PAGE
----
Qualcomm has had an incredible year. It wasn’t too long ago that I was complaining about Qualcomm’s release cadence, the lull between Scorpion and Krait allowed competitors like NVIDIA, Samsung and TI to get a foothold in the market. Since the arrival of Krait, the move to 28nm and the launch of monolithic AP/LTE solutions, no competitor has been able to come close to touching Qualcomm. These days the choice of integrating mobile silicon really boils down to what Snapdragon variant an OEM wants to go with. TI is out of the business, NVIDIA hasn’t seen much traction with Tegra 4 and even Samsung will ship Qualcomm silicon in many of its important markets. 
 
Qualcomm’s Snapdragon 600 was the SoC of choice at the beginning of the year, with Snapdragon 800 taking over that title more recently. Earlier this week, Qualcomm announced the successor to the 800: the Snapdragon 805. 
 
We’re expecting to see devices based on the Snapdragon 805 to be shipping in the first half of 2014, so Snapdragon 800 will still enjoy some time at the top of the charts.
 
The 805 starts by integrating four Krait 450 cores. Krait 450 appears to be an evolutionary upgrade over Krait 400, with no changes to machine width, cache sizes or pipeline depth. Qualcomm claims to have improved power and thermal efficiency, as well as increased maximum frequency from 2.3GHz to 2.5GHz. I suspect the design is quite similar to Krait 400, perhaps with some bug fixes and other minor tweaks. Qualcomm is likely leveraging yield and 28nm HPM process tech improvements to get the extra 200MHz over Krait 400. Krait 450 also adds 36-bit LPAE (Large Physical Address Extensions) to enable memory support above 4GB. This is a similar path to what we saw desktop PCs take years ago, although I'd expect the transition to 64-bit ARMv8 to happen for Qualcomm next year.
 
The GPU sees the bigger upgrade this round. The Snapdragon 805 features Qualcomm’s Adreno 420, designed 100% in house at Qualcomm. Adreno 420 brings about a D3D11-class feature set to Qualcomm’s mobile graphics, adding support for hull, domain and geometry shaders. Adreno 420 also includes dedicated tessellation hardware. Full profile OpenCL 1.2 is now supported. Texture performance improves by over 2x per pipe, and also gains ASTC support.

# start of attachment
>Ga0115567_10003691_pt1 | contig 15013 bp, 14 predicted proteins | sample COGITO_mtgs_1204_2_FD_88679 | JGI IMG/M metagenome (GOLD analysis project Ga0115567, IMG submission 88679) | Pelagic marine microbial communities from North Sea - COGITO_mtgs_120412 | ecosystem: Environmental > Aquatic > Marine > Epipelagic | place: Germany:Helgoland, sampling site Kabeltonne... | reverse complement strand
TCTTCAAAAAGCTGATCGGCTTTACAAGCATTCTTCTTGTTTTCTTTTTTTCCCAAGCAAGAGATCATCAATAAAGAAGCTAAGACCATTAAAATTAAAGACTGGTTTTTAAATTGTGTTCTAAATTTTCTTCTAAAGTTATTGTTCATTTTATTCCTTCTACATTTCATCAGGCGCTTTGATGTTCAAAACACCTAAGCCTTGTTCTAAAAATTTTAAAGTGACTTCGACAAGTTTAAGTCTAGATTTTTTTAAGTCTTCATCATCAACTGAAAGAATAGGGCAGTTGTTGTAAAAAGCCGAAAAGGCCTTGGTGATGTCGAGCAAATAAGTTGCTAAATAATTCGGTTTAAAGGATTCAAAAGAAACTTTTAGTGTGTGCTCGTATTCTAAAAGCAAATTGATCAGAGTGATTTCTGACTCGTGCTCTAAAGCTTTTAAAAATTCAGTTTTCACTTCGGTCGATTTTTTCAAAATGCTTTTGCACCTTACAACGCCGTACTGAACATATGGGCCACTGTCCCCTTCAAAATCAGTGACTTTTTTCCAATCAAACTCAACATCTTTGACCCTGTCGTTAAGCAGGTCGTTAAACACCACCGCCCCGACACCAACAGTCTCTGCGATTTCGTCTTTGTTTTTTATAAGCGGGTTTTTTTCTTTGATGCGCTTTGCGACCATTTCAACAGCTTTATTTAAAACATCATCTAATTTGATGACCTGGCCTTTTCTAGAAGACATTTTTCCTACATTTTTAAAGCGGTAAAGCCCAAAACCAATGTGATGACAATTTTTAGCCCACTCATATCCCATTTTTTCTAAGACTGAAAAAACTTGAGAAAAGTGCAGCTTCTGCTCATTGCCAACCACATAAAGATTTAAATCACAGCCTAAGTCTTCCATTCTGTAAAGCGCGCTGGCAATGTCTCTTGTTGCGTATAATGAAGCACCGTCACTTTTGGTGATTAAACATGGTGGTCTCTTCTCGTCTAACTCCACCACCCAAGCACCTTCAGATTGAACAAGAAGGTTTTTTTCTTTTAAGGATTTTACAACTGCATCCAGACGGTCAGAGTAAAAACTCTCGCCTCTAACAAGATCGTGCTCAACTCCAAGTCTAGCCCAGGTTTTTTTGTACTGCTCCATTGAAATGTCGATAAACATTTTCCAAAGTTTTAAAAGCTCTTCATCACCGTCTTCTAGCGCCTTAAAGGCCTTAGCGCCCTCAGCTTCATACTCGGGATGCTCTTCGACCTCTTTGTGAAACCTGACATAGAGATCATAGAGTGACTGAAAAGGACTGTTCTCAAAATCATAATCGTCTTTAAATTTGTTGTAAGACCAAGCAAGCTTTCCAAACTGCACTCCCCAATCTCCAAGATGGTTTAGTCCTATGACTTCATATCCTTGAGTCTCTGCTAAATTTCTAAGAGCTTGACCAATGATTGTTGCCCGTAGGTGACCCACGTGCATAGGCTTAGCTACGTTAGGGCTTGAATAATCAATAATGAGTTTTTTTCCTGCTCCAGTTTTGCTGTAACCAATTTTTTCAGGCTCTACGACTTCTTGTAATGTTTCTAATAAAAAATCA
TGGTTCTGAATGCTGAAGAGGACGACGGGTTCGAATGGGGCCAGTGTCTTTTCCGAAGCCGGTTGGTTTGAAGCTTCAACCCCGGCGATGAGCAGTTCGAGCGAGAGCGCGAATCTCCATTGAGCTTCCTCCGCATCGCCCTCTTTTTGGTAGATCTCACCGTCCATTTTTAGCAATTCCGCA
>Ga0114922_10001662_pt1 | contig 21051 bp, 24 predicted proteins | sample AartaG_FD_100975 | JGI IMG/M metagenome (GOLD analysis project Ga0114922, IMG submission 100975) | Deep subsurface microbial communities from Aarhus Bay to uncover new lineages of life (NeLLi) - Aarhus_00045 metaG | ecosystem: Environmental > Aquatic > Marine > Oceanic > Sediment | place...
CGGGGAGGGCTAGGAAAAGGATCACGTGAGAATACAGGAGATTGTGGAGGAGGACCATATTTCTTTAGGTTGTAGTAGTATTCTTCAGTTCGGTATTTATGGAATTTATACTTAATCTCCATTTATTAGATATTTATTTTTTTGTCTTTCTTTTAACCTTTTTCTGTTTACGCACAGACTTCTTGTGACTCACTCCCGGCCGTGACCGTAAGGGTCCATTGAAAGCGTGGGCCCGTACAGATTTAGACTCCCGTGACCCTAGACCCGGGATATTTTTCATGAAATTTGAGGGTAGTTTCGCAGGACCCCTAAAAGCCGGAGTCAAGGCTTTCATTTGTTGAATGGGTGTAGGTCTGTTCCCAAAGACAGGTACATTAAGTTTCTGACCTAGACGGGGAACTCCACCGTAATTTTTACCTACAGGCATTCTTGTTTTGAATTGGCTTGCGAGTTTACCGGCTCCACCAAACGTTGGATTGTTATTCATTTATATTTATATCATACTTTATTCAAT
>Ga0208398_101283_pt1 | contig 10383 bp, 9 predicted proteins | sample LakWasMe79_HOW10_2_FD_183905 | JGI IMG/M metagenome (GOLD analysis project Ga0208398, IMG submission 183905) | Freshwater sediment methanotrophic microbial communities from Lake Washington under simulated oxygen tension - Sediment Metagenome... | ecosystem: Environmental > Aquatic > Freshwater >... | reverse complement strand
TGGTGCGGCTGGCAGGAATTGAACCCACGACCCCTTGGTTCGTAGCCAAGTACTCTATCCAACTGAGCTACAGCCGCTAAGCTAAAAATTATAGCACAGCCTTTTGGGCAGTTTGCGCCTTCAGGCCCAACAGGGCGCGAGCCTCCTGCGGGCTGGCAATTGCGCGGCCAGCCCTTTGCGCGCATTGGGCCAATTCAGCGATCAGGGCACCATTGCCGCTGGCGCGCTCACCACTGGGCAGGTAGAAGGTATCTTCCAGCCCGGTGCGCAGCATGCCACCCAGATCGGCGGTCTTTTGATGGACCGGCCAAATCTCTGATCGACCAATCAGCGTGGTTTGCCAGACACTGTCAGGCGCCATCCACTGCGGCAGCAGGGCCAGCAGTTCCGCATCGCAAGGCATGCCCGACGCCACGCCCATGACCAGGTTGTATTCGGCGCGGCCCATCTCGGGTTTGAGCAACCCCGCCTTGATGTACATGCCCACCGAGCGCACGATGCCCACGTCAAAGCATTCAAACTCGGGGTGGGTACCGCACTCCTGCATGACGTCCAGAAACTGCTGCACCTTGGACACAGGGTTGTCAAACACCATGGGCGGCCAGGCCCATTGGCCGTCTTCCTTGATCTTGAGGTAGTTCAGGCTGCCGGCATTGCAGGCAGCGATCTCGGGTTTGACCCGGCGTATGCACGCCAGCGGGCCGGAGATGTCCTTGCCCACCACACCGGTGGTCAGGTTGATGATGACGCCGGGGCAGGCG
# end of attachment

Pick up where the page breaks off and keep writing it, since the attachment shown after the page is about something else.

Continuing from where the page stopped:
Adreno 420 is more efficient at moving data around internally. The GPU has a new dedicated connection to the memory controller, whereas in previous designs the GPU shared a bus with the video decoder and ISP. 
 
Qualcomm insists on occluding things like shader unit counts, so all we have to report today are a 40% increase in shader bound benchmarks (implying a 40% increase in shader hardware and/or more efficient hardware). 
 
Snapdragon 805 also features hardware accelerated decode of H.265 content. Hardware encode is still limited to H.264, but this is an awesome first for Qualcomm.
 
The Snapdragon 805 brings a much improved ISP. Qualcomm claims more than a 50% increase in ISP throughput (1GPixel/s class) compared to 640MP/s for Snapdragon 800. The 805 leverages its Hexagon DSP to deliver this level of performance. Qualcomm lists no change in DSP architecture between the 805 and 800.
 
Lastly, we see Qualcomm move to a 128-bit wide LPDDR3 memory interface for Snapdragon 805.  With support for LPDDR3-1600, the Snapdragon 805 features up to 25.6GB/s of peak memory bandwidth. It’s interesting to see Qualcomm go this wide just as Apple moved back down to a 64-bit wide interface. Qualcomm and Intel will be the only two shipping such a wide memory interface in the ultra mobile space come next year (although I do expect Apple to return to a wider memory bus at some point).